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Animal Studies

Pharmacokinetics and Tissue Distribution of Thimerosal, Ethyl Mercury, and Methyl Mercury in Animals

The National Institute of Allergy and Infectious Diseases and the National Institute of Environmental Health Sciences cosponsored studies in infant monkeys to compare the tissue distribution, metabolism, and excretion of mercury after exposure to thimerosal and methyl mercury. In this study, one group of animals received a dose of thimerosal in combination with a dose of thimerosal-free infant vaccine by weekly injection beginning at birth and continuing for 3 weeks. The vaccines were included in the study to mimic infant exposure as closely as possible. A second group of animals received methyl mercury orally on a weekly basis beginning at birth and continuing for 3 weeks.

Blood levels of mercury were determined for each animal after each of the four exposures. After the fourth dose, animal tissues were analyzed to determine levels of mercury in target tissues, such as brain and kidney. Assays to determine mercury levels measure inorganic vs. organic mercury but do not distinguish whether the organic mercury is in the form of ethyl mercury from thimerosal or methyl mercury. This study was not designed to measure any type of damage due to mercury exposure.

Results from these studies indicate:

  • Mercury, in the form of methyl mercury (oral ingestion) and thimerosal (intramuscular injection with vaccines) were both readily absorbed and distributed into blood and brain.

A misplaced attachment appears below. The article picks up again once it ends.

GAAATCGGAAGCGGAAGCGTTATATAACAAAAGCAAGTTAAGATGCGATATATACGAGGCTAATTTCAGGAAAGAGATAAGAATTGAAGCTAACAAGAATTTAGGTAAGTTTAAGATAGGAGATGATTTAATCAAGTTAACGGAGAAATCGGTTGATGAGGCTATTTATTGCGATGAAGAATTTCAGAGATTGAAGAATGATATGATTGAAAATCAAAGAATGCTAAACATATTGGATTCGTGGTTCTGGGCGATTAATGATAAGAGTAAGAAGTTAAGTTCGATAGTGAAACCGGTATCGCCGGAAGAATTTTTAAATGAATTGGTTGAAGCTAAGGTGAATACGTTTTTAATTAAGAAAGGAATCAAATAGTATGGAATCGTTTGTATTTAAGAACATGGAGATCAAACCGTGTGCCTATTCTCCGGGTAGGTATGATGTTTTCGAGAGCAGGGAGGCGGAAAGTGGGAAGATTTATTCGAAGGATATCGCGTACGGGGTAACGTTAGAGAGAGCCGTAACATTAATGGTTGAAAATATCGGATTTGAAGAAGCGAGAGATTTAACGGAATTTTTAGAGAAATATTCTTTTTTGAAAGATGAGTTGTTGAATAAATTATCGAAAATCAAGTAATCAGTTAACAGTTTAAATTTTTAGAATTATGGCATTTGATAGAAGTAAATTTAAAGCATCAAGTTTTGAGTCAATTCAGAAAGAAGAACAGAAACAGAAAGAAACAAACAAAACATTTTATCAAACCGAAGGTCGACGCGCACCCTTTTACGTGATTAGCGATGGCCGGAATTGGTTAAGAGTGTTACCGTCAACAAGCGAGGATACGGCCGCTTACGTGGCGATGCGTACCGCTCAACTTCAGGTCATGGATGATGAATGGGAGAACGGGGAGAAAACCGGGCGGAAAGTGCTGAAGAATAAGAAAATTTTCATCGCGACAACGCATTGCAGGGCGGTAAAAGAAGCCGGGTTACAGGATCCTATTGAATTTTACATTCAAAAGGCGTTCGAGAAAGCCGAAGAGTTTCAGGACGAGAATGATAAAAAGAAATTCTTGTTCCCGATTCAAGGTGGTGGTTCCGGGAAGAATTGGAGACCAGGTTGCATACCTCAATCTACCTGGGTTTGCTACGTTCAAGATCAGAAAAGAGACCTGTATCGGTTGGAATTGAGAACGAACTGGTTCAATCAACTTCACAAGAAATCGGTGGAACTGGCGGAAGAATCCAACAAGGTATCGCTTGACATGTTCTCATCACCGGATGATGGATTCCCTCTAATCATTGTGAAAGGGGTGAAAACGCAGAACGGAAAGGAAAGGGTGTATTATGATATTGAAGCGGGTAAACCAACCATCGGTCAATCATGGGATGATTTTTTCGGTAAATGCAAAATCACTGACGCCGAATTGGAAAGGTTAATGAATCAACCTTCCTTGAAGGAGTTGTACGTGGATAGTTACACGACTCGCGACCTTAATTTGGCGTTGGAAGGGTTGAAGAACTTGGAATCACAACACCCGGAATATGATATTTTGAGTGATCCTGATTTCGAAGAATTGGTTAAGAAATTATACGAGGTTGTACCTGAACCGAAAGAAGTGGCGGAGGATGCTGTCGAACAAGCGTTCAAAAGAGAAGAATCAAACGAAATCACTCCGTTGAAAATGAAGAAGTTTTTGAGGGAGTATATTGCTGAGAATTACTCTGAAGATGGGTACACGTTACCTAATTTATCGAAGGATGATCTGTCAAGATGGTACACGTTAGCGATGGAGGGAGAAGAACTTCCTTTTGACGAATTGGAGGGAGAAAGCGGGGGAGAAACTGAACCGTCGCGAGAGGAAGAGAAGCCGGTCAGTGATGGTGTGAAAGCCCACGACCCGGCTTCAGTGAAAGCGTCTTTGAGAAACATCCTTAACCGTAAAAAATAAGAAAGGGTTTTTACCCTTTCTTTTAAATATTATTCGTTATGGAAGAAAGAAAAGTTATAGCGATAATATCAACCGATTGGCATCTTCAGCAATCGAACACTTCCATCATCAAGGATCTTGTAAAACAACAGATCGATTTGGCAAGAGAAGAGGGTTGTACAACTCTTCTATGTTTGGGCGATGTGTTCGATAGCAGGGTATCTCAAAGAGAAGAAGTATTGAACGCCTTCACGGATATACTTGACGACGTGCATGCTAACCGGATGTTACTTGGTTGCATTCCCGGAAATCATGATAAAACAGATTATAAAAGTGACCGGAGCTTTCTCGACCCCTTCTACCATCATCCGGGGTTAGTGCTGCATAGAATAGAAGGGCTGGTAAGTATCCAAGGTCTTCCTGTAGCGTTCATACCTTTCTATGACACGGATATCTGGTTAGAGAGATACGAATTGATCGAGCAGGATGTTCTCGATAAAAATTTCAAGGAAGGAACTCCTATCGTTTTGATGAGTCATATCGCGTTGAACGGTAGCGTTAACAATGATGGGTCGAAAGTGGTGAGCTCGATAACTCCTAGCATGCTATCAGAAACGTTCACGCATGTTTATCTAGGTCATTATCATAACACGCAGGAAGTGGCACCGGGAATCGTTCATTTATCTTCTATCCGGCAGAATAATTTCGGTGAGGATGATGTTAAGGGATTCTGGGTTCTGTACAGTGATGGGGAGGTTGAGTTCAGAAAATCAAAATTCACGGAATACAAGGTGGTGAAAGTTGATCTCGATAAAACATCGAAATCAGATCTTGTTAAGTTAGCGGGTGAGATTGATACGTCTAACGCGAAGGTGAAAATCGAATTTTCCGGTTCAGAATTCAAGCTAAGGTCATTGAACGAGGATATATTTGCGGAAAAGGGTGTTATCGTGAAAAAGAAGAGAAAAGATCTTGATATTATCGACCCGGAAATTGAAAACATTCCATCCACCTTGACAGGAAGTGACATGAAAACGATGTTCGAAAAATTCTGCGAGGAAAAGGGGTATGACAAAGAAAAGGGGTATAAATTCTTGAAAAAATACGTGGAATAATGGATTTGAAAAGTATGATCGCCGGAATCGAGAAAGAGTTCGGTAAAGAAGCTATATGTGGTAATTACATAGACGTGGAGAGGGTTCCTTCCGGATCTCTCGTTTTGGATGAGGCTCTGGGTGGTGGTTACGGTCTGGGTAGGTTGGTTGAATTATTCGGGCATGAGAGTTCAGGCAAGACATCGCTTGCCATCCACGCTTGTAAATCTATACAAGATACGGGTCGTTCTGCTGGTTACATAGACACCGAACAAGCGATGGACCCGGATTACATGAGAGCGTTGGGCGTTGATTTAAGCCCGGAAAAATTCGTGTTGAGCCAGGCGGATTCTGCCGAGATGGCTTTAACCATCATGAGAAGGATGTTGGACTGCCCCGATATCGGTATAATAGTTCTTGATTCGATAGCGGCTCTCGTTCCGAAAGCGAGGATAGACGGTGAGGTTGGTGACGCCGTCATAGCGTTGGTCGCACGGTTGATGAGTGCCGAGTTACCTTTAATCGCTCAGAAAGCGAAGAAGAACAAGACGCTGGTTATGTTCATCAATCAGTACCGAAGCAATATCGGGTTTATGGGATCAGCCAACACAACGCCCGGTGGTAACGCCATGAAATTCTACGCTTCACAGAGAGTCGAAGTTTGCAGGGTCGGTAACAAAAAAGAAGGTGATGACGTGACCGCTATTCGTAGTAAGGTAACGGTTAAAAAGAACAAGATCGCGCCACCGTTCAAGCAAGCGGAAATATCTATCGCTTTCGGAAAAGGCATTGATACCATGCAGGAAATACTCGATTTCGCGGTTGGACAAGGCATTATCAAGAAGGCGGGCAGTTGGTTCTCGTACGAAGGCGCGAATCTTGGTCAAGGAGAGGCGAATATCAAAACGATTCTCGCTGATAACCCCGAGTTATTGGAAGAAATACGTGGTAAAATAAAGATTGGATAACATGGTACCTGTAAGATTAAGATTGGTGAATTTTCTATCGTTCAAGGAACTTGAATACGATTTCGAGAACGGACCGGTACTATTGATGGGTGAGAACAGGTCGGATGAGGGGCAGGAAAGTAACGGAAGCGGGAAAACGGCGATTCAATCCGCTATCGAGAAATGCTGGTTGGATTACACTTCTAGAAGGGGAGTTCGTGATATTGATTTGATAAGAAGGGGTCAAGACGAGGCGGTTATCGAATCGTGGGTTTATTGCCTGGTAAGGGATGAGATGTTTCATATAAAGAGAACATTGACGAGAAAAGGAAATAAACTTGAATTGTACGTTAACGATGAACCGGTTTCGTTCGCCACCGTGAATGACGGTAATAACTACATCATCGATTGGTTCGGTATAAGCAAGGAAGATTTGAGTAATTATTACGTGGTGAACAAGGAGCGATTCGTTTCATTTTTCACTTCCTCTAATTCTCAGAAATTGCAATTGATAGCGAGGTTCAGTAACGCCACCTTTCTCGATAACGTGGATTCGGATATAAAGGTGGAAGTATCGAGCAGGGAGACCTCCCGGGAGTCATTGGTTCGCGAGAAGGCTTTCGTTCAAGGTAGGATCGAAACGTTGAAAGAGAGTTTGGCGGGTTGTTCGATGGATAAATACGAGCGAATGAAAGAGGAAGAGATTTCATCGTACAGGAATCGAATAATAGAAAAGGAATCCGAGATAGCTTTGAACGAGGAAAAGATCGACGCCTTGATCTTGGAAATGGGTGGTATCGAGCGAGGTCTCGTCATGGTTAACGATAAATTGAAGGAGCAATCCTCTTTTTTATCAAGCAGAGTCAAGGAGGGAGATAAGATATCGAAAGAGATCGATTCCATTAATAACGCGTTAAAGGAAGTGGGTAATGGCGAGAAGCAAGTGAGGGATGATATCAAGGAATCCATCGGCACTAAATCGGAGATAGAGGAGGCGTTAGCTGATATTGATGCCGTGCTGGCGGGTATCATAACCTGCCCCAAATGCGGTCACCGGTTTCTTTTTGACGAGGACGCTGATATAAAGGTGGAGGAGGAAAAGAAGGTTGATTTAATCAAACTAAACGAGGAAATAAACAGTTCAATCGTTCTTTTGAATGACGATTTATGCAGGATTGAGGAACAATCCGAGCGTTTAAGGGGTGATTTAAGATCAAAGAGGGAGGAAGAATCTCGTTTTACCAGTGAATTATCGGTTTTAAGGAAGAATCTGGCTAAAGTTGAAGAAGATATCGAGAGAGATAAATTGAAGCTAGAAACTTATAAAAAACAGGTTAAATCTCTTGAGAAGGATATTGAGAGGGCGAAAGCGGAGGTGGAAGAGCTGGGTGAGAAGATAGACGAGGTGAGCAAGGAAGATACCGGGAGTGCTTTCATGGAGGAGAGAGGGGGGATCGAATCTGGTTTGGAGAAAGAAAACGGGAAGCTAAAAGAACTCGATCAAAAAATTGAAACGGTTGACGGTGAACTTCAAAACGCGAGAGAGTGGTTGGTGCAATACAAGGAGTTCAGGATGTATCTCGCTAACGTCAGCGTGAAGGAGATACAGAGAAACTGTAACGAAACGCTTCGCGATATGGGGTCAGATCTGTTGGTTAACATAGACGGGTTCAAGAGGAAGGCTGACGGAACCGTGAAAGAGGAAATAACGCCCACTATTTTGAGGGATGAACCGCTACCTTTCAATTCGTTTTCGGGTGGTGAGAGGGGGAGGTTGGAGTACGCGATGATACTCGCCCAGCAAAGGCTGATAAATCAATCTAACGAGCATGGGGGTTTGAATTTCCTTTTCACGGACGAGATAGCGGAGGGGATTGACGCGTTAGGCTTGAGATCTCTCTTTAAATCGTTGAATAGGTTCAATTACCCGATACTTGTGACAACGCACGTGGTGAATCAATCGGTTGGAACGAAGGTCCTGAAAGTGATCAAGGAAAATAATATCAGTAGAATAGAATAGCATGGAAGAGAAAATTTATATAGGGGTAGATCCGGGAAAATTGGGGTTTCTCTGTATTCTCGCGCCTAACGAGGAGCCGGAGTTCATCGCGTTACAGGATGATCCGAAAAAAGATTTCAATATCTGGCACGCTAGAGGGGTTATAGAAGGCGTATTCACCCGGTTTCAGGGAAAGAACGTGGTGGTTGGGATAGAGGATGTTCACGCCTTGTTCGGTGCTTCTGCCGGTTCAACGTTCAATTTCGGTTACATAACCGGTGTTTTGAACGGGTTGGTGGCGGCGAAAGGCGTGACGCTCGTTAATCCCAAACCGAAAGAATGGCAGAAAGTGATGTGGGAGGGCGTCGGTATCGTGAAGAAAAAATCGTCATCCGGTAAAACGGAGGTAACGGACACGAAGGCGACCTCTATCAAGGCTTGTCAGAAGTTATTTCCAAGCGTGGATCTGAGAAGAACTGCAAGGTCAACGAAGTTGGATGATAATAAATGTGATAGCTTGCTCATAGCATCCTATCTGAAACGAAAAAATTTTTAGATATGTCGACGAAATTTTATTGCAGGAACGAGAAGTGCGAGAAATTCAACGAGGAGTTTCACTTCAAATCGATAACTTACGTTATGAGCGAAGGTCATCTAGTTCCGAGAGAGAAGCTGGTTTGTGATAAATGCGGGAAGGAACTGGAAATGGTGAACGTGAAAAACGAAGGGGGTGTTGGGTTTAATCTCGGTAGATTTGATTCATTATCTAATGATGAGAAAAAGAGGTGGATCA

• Total (organic plus inorganic) mercury was cleared from both blood and brain faster after thimerosal exposure than after methyl mercury exposure.
  • Levels of total mercury measured in blood and in brain were lower after thimerosal exposure than after methyl mercury exposure.
  • Mercury levels were lower in brain after exposure to thimerosal (compared to methyl mercury), and more of the mercury was in the form of inorganic mercury, which is thought to be less toxic than organic mercury.
  • During weekly doses of methyl mercury, total mercury in blood continued to accumulate, while during weekly doses of thimerosal, there was little accumulation of total mercury in blood.

This study shows that , because methyl mercury and thimerosal are distributed and cleared differently in the body, methyl mercury is not a suitable model for risk assessment.

References

These results were published in Environmental Health Perspectives, Volume 113, Number 8, August 2005

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Last Updated December 09, 2009